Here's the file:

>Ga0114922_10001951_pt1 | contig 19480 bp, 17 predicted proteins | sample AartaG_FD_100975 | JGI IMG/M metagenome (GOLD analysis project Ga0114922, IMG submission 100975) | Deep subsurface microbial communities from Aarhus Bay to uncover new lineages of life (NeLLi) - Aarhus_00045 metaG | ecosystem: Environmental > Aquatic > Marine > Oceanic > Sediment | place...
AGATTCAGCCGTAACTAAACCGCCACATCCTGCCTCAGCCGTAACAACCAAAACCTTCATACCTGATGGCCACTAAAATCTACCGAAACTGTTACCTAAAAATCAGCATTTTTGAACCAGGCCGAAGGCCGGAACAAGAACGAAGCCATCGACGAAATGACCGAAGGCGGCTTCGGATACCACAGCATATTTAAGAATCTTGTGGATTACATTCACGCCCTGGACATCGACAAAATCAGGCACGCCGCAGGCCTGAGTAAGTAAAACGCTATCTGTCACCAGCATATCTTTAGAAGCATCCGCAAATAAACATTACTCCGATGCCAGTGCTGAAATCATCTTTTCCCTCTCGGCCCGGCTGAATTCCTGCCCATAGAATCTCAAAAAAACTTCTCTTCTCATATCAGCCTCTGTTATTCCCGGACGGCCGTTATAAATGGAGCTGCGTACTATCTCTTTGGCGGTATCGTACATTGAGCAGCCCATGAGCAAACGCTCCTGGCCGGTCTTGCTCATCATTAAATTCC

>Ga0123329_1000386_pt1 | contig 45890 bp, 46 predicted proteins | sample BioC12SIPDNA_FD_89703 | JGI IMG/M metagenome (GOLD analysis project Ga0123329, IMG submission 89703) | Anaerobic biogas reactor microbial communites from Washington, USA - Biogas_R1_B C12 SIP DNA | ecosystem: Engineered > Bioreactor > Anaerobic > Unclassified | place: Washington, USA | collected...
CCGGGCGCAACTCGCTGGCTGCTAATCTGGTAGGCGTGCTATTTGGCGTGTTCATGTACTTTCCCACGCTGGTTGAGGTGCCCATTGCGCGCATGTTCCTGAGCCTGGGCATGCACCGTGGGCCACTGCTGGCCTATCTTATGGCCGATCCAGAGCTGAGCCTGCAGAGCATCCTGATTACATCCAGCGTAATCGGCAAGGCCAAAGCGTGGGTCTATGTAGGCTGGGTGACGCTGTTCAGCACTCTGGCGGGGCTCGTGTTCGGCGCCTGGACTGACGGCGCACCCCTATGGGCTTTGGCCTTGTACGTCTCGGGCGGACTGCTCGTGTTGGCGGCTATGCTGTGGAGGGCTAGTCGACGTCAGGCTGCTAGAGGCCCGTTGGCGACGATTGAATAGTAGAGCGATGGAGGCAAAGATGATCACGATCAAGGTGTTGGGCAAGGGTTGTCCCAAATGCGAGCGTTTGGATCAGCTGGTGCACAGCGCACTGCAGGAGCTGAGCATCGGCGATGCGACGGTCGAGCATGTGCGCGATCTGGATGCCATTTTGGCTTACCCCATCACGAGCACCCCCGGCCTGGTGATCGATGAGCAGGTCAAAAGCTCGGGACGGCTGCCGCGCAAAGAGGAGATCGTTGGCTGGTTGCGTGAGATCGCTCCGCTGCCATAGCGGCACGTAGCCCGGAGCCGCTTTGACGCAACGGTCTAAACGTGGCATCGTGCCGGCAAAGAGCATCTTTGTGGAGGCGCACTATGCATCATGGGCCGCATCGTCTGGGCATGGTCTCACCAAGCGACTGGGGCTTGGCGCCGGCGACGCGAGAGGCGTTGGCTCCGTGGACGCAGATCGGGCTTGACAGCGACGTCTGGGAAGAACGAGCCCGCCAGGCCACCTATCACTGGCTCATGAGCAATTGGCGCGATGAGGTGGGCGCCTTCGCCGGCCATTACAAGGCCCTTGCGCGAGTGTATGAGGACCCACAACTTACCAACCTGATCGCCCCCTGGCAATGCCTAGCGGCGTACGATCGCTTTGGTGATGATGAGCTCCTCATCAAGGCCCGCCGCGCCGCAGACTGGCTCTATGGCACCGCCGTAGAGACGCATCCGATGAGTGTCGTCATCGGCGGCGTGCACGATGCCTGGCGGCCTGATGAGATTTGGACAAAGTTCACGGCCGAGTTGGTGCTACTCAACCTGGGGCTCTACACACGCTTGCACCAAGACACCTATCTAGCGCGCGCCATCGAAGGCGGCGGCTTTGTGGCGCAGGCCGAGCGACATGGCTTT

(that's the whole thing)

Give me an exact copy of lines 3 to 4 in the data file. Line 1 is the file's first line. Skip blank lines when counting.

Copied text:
>Ga0123329_1000386_pt1 | contig 45890 bp, 46 predicted proteins | sample BioC12SIPDNA_FD_89703 | JGI IMG/M metagenome (GOLD analysis project Ga0123329, IMG submission 89703) | Anaerobic biogas reactor microbial communites from Washington, USA - Biogas_R1_B C12 SIP DNA | ecosystem: Engineered > Bioreactor > Anaerobic > Unclassified | place: Washington, USA | collected...
CCGGGCGCAACTCGCTGGCTGCTAATCTGGTAGGCGTGCTATTTGGCGTGTTCATGTACTTTCCCACGCTGGTTGAGGTGCCCATTGCGCGCATGTTCCTGAGCCTGGGCATGCACCGTGGGCCACTGCTGGCCTATCTTATGGCCGATCCAGAGCTGAGCCTGCAGAGCATCCTGATTACATCCAGCGTAATCGGCAAGGCCAAAGCGTGGGTCTATGTAGGCTGGGTGACGCTGTTCAGCACTCTGGCGGGGCTCGTGTTCGGCGCCTGGACTGACGGCGCACCCCTATGGGCTTTGGCCTTGTACGTCTCGGGCGGACTGCTCGTGTTGGCGGCTATGCTGTGGAGGGCTAGTCGACGTCAGGCTGCTAGAGGCCCGTTGGCGACGATTGAATAGTAGAGCGATGGAGGCAAAGATGATCACGATCAAGGTGTTGGGCAAGGGTTGTCCCAAATGCGAGCGTTTGGATCAGCTGGTGCACAGCGCACTGCAGGAGCTGAGCATCGGCGATGCGACGGTCGAGCATGTGCGCGATCTGGATGCCATTTTGGCTTACCCCATCACGAGCACCCCCGGCCTGGTGATCGATGAGCAGGTCAAAAGCTCGGGACGGCTGCCGCGCAAAGAGGAGATCGTTGGCTGGTTGCGTGAGATCGCTCCGCTGCCATAGCGGCACGTAGCCCGGAGCCGCTTTGACGCAACGGTCTAAACGTGGCATCGTGCCGGCAAAGAGCATCTTTGTGGAGGCGCACTATGCATCATGGGCCGCATCGTCTGGGCATGGTCTCACCAAGCGACTGGGGCTTGGCGCCGGCGACGCGAGAGGCGTTGGCTCCGTGGACGCAGATCGGGCTTGACAGCGACGTCTGGGAAGAACGAGCCCGCCAGGCCACCTATCACTGGCTCATGAGCAATTGGCGCGATGAGGTGGGCGCCTTCGCCGGCCATTACAAGGCCCTTGCGCGAGTGTATGAGGACCCACAACTTACCAACCTGATCGCCCCCTGGCAATGCCTAGCGGCGTACGATCGCTTTGGTGATGATGAGCTCCTCATCAAGGCCCGCCGCGCCGCAGACTGGCTCTATGGCACCGCCGTAGAGACGCATCCGATGAGTGTCGTCATCGGCGGCGTGCACGATGCCTGGCGGCCTGATGAGATTTGGACAAAGTTCACGGCCGAGTTGGTGCTACTCAACCTGGGGCTCTACACACGCTTGCACCAAGACACCTATCTAGCGCGCGCCATCGAAGGCGGCGGCTTTGTGGCGCAGGCCGAGCGACATGGCTTT